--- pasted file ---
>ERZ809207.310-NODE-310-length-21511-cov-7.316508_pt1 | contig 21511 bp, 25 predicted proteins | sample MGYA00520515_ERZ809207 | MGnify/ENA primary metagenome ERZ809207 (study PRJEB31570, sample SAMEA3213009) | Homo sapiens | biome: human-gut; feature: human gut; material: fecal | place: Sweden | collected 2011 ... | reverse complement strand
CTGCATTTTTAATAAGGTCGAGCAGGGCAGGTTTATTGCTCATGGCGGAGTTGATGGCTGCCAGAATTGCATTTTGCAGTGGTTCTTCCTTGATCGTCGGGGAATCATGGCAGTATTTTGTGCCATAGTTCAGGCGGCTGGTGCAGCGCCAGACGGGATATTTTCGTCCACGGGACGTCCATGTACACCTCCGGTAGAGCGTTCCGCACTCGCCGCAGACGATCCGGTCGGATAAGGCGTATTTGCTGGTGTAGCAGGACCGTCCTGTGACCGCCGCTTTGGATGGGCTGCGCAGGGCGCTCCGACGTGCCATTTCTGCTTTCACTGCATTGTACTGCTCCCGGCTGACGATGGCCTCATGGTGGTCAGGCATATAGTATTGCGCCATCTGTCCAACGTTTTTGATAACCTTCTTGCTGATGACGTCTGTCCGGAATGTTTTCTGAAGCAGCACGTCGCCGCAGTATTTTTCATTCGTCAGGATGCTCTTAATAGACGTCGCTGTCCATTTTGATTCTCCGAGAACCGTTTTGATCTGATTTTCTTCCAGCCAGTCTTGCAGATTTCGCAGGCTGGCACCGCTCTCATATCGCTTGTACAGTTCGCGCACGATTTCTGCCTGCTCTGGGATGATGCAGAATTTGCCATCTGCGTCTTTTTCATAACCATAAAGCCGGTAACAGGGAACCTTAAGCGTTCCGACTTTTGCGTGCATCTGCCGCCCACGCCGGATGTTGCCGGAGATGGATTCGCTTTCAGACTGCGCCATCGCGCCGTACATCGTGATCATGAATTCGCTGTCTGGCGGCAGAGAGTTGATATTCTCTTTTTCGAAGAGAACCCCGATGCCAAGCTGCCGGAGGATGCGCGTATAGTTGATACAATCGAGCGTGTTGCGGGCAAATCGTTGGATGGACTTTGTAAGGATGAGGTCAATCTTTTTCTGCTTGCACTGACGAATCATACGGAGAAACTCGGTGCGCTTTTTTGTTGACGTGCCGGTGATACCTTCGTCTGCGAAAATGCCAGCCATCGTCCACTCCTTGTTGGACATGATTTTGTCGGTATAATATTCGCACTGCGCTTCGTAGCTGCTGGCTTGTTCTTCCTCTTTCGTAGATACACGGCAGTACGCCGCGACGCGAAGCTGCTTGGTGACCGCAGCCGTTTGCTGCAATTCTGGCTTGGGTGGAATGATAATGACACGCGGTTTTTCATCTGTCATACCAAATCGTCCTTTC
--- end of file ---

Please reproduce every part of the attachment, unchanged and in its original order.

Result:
>ERZ809207.310-NODE-310-length-21511-cov-7.316508_pt1 | contig 21511 bp, 25 predicted proteins | sample MGYA00520515_ERZ809207 | MGnify/ENA primary metagenome ERZ809207 (study PRJEB31570, sample SAMEA3213009) | Homo sapiens | biome: human-gut; feature: human gut; material: fecal | place: Sweden | collected 2011 ... | reverse complement strand
CTGCATTTTTAATAAGGTCGAGCAGGGCAGGTTTATTGCTCATGGCGGAGTTGATGGCTGCCAGAATTGCATTTTGCAGTGGTTCTTCCTTGATCGTCGGGGAATCATGGCAGTATTTTGTGCCATAGTTCAGGCGGCTGGTGCAGCGCCAGACGGGATATTTTCGTCCACGGGACGTCCATGTACACCTCCGGTAGAGCGTTCCGCACTCGCCGCAGACGATCCGGTCGGATAAGGCGTATTTGCTGGTGTAGCAGGACCGTCCTGTGACCGCCGCTTTGGATGGGCTGCGCAGGGCGCTCCGACGTGCCATTTCTGCTTTCACTGCATTGTACTGCTCCCGGCTGACGATGGCCTCATGGTGGTCAGGCATATAGTATTGCGCCATCTGTCCAACGTTTTTGATAACCTTCTTGCTGATGACGTCTGTCCGGAATGTTTTCTGAAGCAGCACGTCGCCGCAGTATTTTTCATTCGTCAGGATGCTCTTAATAGACGTCGCTGTCCATTTTGATTCTCCGAGAACCGTTTTGATCTGATTTTCTTCCAGCCAGTCTTGCAGATTTCGCAGGCTGGCACCGCTCTCATATCGCTTGTACAGTTCGCGCACGATTTCTGCCTGCTCTGGGATGATGCAGAATTTGCCATCTGCGTCTTTTTCATAACCATAAAGCCGGTAACAGGGAACCTTAAGCGTTCCGACTTTTGCGTGCATCTGCCGCCCACGCCGGATGTTGCCGGAGATGGATTCGCTTTCAGACTGCGCCATCGCGCCGTACATCGTGATCATGAATTCGCTGTCTGGCGGCAGAGAGTTGATATTCTCTTTTTCGAAGAGAACCCCGATGCCAAGCTGCCGGAGGATGCGCGTATAGTTGATACAATCGAGCGTGTTGCGGGCAAATCGTTGGATGGACTTTGTAAGGATGAGGTCAATCTTTTTCTGCTTGCACTGACGAATCATACGGAGAAACTCGGTGCGCTTTTTTGTTGACGTGCCGGTGATACCTTCGTCTGCGAAAATGCCAGCCATCGTCCACTCCTTGTTGGACATGATTTTGTCGGTATAATATTCGCACTGCGCTTCGTAGCTGCTGGCTTGTTCTTCCTCTTTCGTAGATACACGGCAGTACGCCGCGACGCGAAGCTGCTTGGTGACCGCAGCCGTTTGCTGCAATTCTGGCTTGGGTGGAATGATAATGACACGCGGTTTTTCATCTGTCATACCAAATCGTCCTTTC